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Digital Defamation: The Hot New Tort?

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By Minara El-Rahman on October 29, 2009 6:50 AM

With social networking sites like Facebook, Twitter, and gossip sites like Campus Gossip, it is getting easier and easier to ruin a regular person's reputation with just a few keystrokes. While cyber bullying seems pretty harmless to most people, it is actually a serious legal problem.

When you post something online about another person that can ruin his/her reputation, you run the risk of being held liable for digital defamation or libel.

What is exactly is defamation? It is any statement that can hurt a person's reputation, it is false, injurious, published (meaning other people know) and it is unprivileged (it is not said in a deposition, in court chambers, etc).

Defamation is branched out into two other categories known as libel (which is any written statements that can be construed as defamation) and slander (which is any spoken statements that can be construed as defamation).

Digital defamation are any damaging statements that are posted online. Obviously, it is harder to trace digital defamation on anonymous posts, but there are plenty of recent lawsuits that show digital defamation is real. You can see just how anonymity does not protect you in a previous Injured post here.

According to the Hartford Courant, two former Yale Law School students just settled a digital defamation lawsuit. The students claimed that they had been defamed and threatened on the discussion site AutoAdmit by two dozen anonymous posters. The students were able to identify some of the posters and settle with them. One of the students harmed by these posts said that it cost her a legal internship.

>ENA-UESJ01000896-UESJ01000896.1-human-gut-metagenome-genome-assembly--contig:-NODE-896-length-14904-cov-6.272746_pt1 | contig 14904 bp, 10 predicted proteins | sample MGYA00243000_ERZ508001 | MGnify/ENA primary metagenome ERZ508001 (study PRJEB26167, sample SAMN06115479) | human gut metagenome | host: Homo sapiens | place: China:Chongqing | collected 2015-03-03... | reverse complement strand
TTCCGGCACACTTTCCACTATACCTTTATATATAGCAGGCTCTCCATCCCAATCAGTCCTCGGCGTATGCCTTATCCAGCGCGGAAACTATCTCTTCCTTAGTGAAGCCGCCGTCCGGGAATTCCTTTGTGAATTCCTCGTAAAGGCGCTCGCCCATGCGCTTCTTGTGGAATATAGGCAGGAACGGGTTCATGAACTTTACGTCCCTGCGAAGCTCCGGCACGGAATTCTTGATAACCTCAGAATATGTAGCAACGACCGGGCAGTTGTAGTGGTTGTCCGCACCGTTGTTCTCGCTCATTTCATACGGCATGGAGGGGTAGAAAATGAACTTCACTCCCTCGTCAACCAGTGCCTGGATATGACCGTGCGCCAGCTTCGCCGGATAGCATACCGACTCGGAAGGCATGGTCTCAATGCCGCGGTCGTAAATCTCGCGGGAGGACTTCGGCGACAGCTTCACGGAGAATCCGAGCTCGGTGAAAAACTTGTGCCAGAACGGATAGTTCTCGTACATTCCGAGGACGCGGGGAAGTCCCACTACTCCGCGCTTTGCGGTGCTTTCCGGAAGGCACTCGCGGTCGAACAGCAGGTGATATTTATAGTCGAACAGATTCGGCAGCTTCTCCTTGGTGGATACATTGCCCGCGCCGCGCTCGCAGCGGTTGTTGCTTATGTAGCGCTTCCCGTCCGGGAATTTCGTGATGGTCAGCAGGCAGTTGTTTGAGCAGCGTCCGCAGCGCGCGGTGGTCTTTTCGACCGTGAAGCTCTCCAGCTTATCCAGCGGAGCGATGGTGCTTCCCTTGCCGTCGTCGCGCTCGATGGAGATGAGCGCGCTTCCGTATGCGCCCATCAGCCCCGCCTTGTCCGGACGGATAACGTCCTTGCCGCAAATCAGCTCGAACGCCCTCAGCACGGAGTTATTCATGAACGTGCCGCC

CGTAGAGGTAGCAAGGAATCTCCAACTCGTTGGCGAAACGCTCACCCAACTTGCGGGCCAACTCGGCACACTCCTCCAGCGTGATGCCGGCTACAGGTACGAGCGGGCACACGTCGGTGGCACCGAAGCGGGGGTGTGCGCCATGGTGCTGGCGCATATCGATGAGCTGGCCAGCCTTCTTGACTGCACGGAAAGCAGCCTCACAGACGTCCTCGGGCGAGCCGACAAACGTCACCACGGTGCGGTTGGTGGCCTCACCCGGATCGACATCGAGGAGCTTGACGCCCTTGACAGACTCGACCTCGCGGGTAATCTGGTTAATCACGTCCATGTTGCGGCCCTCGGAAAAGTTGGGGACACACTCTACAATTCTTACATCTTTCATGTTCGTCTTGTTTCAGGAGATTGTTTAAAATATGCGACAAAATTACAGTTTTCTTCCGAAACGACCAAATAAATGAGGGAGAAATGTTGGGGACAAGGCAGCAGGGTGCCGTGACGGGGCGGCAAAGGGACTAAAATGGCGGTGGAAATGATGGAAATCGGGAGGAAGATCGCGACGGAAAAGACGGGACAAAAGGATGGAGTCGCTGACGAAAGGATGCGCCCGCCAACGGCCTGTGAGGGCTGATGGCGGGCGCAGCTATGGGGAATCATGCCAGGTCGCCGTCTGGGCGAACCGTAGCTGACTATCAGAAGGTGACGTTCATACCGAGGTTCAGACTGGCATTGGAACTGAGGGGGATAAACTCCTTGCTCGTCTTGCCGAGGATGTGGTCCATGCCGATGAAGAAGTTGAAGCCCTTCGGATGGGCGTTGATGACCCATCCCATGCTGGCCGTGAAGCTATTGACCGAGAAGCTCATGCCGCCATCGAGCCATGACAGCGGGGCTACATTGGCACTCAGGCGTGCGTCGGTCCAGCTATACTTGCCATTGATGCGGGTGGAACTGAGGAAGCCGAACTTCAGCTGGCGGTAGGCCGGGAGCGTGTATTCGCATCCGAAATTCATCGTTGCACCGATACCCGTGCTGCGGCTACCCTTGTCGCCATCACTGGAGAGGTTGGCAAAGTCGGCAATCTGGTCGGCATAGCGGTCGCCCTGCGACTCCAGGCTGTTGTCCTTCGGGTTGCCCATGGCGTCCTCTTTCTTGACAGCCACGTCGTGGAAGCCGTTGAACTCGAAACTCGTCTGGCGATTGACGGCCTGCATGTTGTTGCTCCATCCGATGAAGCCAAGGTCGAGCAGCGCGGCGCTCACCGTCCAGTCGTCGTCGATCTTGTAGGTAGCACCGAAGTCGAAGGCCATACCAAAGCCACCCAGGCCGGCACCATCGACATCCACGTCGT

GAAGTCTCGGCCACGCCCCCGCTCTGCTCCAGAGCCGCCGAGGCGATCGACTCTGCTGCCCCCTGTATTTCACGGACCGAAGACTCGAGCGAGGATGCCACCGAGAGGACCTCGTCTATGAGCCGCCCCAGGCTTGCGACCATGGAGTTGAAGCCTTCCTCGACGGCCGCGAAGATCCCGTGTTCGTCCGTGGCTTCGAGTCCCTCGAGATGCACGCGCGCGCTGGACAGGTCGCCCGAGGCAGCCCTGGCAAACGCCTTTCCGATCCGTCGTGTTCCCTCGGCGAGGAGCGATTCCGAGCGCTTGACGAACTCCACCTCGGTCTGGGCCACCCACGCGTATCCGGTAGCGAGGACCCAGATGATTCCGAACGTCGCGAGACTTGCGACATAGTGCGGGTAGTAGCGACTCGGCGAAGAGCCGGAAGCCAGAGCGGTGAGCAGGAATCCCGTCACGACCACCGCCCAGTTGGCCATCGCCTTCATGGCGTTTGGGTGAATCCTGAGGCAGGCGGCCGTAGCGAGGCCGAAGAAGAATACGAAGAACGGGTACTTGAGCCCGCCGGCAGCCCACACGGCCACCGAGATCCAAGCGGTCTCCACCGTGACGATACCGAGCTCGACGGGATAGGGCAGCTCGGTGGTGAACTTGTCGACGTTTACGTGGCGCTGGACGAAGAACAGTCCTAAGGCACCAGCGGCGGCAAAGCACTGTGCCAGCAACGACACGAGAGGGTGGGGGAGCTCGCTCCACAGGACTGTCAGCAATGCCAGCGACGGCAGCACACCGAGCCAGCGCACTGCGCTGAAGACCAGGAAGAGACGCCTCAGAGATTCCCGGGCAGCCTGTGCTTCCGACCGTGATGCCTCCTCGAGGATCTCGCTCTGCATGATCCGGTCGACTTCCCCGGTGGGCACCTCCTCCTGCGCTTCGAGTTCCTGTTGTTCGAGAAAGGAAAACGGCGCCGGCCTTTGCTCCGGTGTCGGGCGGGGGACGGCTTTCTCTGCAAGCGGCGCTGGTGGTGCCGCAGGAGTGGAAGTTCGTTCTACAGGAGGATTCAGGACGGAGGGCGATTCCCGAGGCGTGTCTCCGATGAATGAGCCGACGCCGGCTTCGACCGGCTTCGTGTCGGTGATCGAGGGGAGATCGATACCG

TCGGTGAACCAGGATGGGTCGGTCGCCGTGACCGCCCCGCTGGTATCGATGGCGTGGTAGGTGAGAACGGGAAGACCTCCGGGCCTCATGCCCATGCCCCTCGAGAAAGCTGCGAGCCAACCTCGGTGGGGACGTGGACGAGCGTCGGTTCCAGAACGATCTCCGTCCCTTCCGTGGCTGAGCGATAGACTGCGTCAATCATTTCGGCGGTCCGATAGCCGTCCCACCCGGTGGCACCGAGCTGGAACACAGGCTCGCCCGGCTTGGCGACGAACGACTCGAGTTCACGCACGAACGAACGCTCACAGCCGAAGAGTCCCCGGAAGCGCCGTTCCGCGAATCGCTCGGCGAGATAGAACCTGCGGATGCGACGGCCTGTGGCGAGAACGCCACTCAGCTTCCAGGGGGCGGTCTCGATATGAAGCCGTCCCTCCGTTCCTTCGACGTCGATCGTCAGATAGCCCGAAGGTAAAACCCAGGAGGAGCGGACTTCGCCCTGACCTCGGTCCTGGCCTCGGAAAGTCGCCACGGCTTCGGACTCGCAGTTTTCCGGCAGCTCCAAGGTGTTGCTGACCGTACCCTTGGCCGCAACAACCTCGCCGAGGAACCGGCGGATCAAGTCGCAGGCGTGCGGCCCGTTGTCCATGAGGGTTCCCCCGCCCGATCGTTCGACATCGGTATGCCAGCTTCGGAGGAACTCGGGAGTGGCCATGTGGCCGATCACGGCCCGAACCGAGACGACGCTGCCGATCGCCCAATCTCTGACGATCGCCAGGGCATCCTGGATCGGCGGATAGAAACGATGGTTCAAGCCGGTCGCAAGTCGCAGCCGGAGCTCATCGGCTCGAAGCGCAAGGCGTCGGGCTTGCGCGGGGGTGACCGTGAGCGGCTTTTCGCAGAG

On Good Morning America, model Liskula Cohen details her lawsuit where she had to sue Google in order to find out the identity of an anonymous blogger who wrote that she was "psychotic, lying, whoring ... skank." Cohen eventually was able to find out that the blogger was an acquaintance named Rosemary Port. 

You can learn more about Liskula Cohen's case in our previous Injured post here. , and about the countersuit threatened by Rosemary Port in in a  this previous Injured post here.

Cohen, who described herself as a "serial monogamist" and has a "zero tolerance drug policy," said the words were defamatory and harmful to her career. Prospective clients would question her about the blog and what she was doing in the photos, she says. You can check out her video about her ordeal at the link above for GMA.  

These are just a few examples of how devastating and new this tort is. Here are some resources to ensure that you can protect yourself from the same kind of harm:

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